GFM Network News


Expert says climate change may be driving floods

Climate data suggests weather patterns are changing and flooding on the Assiniboine River may become more frequent, says John Pomeroy, director of the University of Saskatchewan’s Centre for Hydrology. It’s not just the three consecutive years of heavy spring rains that concern the professor, who is also a Canada research chair in water resources and

Floods drain Assiniboine farmers

Judging from the view of water covering a broad, green meadow of seeded cropland on both sides of the Assiniboine River here, the flood of 2012 is already underway. Near the town of Shellmouth, a little farther downstream, tiny canola plants are poking up through the mud of a broad flood plain. In the lower


The 2011 flood battle is not over

It has been a year since the flood of 2011. At that time Manitobans were bombarded by flood news every day. Many felt that they personally knew the people impacted around Lake Manitoba, down the Assiniboine River, Lake Dauphin, Winnipegosis or the Shoal Lakes. There was a sense of solidarity with everyone in the province

Scenery, History And Horticulture

If you’re interested in short day trips, try one in western Manitoba, north of Russell – a trip filled with scenery, history and horticulture. The scenery is provided by the valleys of the Assiniboine and Shell rivers. For a beautiful view of the Assiniboine Valley, the 1,300-metre-long Shellmouth Dam and the 65-km-long Lake of the

Asessippi Provincial Park

With several of our provincial campgrounds closed this summer due to flooding, campers and boaters may want to check out some new locations. One provincial park in western Manitoba is Asessippi Provincial Park located north of Russell. Asessippi Park isn’t a large park – just 23 square kilometres – but there’s plenty to do for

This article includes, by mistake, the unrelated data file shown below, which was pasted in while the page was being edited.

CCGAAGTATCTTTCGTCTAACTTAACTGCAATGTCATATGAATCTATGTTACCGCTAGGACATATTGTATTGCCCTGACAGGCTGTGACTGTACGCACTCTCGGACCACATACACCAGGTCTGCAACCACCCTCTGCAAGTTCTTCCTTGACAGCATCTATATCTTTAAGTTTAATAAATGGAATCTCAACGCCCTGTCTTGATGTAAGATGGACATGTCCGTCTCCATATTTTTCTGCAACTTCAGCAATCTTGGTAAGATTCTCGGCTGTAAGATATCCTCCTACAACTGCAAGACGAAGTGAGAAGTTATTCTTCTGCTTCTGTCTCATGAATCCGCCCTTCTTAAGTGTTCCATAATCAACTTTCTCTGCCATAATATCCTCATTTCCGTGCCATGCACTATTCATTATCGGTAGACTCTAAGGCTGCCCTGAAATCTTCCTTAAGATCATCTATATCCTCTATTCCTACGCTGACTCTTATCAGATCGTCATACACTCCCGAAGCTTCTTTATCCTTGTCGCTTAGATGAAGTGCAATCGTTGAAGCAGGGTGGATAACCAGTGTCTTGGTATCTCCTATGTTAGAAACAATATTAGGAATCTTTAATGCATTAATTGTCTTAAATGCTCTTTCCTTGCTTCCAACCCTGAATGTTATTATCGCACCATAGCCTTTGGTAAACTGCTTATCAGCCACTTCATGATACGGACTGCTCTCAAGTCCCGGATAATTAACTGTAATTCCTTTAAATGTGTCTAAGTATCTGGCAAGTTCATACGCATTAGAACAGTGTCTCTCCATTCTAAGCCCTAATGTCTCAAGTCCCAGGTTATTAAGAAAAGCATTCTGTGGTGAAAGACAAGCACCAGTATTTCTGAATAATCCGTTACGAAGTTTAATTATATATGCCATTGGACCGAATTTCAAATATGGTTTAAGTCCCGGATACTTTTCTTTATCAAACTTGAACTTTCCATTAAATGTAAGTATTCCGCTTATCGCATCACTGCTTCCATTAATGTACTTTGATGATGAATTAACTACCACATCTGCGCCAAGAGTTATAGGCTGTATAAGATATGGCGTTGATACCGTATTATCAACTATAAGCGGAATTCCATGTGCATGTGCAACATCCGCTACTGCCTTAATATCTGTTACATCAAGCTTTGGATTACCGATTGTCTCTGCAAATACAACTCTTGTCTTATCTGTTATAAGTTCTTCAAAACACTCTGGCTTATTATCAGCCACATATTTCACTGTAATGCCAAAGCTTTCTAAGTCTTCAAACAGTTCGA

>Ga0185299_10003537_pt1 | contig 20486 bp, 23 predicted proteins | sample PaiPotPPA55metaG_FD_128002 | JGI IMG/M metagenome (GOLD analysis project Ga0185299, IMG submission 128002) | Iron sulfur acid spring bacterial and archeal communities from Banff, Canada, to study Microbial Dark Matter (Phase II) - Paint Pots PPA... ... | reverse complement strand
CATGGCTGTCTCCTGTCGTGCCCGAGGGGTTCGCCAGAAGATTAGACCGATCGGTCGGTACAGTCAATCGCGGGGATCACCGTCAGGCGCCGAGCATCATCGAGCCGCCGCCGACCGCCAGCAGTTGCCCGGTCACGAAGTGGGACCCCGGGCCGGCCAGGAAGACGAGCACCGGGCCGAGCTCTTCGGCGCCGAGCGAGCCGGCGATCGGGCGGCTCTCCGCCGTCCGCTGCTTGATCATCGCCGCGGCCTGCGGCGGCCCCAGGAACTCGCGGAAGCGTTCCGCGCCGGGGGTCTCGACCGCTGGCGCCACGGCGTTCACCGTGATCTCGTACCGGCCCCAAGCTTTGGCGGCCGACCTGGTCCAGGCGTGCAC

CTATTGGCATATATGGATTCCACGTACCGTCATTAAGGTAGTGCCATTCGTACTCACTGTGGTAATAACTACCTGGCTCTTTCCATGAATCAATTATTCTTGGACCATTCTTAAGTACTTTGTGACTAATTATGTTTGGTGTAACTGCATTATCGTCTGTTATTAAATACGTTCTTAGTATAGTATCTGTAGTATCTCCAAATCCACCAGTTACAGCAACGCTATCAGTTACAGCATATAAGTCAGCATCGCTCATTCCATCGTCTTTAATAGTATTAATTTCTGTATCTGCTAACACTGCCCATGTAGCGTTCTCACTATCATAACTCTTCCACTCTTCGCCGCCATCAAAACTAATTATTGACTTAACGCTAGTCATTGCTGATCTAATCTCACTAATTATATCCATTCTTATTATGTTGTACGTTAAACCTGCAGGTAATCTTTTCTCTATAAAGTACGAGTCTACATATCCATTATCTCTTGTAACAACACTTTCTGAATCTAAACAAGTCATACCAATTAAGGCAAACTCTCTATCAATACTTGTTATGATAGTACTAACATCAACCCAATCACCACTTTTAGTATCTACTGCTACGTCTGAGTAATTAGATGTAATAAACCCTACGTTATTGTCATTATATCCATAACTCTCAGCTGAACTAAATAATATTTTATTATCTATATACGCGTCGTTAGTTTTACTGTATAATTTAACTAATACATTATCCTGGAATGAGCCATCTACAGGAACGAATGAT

Water Woes Upstream Go Further Back

Apromise by Premier Greg Selinger to swiftly and fully compensate victims of man-made flooding near Portage la Prairie has farmers and ranchers near the Shellmouth Dam asking why they haven’t received the same treatment. “I wish the guys at Hoop and Holler a hell of a lot of luck,” said Cliff Trinder, who has 650

Rivers To Crest This Week

Rural Manitobans remained on high alert this week as rising flood waters continued to spread across the province, forcing people from their homes, washing out roads and inundating farmland. With crests on the province’s two major rivers, the Red and Assiniboine, expected by early next week, flooding also remained general along most of the smaller

Flood Risk General Throughout Manitoba

Seldom in recent memory has Manitoba faced the possibility of a spring flood on so many fronts. The flood potential is high on most of the province’s major rivers and tributaries, Manitoba Water Stewardship warns. The main concern is the Red River, where officials expect a flood slightly above 2009 levels with favourable weather. Unfavourable


Municipalities Voice Concerns Over Shellmouth Dam Project

A provincial government plan to raise water levels on the Shellmouth Dam has drawn fire from neighbouring municipalities. Seven municipalities are demanding the Clean Envi ronment Commission investigate the proposal before it is allowed to go ahead. They say the project, if implemented, will cause extensive erosion, damage cottage developments and hurt local tourism. The

Compensation Plan Finalized

Landowners in the Assiniboine Valley affected by artificial flooding caused by operation of the Shellmouth Dam will be entitled to compensation under legislation and regulations announced Feb. 25 by Water Stewardship Minister Christine Melnick. “This legislation will provide fair compensation to landowners in the Assiniboine Valley if they are affected by artificial flooding caused by